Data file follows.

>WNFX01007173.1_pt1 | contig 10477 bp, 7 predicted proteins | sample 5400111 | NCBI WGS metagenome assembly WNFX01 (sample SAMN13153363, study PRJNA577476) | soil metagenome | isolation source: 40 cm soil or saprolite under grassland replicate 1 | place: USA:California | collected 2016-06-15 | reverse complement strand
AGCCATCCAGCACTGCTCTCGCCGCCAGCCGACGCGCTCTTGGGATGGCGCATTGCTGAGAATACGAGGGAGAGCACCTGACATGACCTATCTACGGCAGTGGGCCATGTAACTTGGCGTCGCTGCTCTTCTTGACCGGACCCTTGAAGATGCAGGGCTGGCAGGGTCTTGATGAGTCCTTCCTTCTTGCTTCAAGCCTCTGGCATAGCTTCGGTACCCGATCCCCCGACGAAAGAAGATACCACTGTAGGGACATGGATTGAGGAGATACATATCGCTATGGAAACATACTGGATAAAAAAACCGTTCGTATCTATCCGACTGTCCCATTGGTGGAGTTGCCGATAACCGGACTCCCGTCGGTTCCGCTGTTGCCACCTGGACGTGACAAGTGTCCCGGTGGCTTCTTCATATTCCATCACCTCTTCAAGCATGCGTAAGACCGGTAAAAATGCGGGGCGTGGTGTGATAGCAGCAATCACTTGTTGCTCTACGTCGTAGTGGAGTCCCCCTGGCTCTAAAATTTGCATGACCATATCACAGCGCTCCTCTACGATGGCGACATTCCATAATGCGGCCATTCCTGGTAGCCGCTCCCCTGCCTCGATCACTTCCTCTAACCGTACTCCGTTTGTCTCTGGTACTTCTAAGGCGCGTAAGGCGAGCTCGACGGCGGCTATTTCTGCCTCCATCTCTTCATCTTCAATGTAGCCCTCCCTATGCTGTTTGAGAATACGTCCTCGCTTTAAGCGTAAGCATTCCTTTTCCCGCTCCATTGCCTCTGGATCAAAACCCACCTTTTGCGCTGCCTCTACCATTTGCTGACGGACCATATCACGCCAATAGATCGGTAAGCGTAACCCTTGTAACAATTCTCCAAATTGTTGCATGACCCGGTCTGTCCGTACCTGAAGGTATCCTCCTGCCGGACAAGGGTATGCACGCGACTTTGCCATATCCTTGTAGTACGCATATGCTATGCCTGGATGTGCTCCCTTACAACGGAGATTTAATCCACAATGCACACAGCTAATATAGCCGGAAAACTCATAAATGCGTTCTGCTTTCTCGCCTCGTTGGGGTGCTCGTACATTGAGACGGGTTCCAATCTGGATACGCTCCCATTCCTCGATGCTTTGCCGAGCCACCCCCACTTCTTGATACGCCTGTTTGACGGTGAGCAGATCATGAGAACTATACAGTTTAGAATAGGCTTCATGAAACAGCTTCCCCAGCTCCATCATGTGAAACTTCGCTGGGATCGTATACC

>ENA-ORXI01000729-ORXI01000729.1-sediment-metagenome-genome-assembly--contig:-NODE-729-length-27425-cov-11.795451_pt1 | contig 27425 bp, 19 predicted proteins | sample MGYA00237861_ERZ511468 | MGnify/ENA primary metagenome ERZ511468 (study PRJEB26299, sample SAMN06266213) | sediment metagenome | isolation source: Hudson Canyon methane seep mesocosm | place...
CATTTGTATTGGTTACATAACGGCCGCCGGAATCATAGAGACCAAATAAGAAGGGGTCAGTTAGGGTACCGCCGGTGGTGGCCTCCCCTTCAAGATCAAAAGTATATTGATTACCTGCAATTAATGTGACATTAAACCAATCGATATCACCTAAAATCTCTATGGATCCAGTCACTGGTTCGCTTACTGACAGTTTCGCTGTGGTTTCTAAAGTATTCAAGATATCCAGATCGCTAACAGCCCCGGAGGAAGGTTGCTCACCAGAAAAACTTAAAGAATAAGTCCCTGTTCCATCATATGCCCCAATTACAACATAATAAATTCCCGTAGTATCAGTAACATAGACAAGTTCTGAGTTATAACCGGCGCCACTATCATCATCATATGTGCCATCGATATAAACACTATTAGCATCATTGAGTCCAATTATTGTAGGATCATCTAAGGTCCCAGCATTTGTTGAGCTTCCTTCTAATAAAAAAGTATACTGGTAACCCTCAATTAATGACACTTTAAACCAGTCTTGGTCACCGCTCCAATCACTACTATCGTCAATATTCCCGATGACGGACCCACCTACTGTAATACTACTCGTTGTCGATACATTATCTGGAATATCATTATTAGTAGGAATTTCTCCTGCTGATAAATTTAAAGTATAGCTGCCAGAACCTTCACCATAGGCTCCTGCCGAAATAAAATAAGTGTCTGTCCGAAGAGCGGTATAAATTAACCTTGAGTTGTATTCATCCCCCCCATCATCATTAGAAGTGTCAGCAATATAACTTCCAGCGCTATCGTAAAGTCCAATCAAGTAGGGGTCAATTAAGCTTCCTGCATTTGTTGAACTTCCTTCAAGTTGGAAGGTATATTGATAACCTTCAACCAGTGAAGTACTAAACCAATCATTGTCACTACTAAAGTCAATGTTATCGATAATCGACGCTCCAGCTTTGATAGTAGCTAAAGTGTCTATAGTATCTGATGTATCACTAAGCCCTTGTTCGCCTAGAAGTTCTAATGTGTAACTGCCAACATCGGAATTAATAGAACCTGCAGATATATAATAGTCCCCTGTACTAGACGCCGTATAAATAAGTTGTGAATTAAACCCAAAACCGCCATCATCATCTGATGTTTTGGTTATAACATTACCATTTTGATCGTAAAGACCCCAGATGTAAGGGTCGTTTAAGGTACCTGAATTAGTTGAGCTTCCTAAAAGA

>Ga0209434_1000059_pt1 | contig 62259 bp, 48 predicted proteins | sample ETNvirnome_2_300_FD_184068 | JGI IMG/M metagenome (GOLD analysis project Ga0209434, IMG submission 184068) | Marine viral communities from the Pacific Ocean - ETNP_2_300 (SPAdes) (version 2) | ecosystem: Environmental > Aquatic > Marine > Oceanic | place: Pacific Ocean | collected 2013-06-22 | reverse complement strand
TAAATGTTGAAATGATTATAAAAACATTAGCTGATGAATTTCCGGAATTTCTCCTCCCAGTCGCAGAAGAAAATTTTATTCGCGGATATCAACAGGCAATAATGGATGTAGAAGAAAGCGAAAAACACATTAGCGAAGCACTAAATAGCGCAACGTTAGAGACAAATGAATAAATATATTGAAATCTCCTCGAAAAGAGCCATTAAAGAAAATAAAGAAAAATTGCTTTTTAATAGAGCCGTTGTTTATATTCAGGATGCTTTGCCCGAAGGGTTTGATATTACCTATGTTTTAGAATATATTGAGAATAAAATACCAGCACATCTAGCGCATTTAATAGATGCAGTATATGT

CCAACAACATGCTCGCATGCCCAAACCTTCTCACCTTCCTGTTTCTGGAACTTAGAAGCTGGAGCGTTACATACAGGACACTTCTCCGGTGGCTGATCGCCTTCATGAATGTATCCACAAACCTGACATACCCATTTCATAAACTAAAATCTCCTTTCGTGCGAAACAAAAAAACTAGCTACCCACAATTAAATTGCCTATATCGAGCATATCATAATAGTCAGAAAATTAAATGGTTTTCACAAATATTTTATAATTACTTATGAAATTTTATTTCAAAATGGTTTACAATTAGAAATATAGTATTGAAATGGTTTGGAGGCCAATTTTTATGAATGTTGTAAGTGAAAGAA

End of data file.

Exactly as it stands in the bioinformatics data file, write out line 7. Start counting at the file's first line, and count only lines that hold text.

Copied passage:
CCAACAACATGCTCGCATGCCCAAACCTTCTCACCTTCCTGTTTCTGGAACTTAGAAGCTGGAGCGTTACATACAGGACACTTCTCCGGTGGCTGATCGCCTTCATGAATGTATCCACAAACCTGACATACCCATTTCATAAACTAAAATCTCCTTTCGTGCGAAACAAAAAAACTAGCTACCCACAATTAAATTGCCTATATCGAGCATATCATAATAGTCAGAAAATTAAATGGTTTTCACAAATATTTTATAATTACTTATGAAATTTTATTTCAAAATGGTTTACAATTAGAAATATAGTATTGAAATGGTTTGGAGGCCAATTTTTATGAATGTTGTAAGTGAAAGAA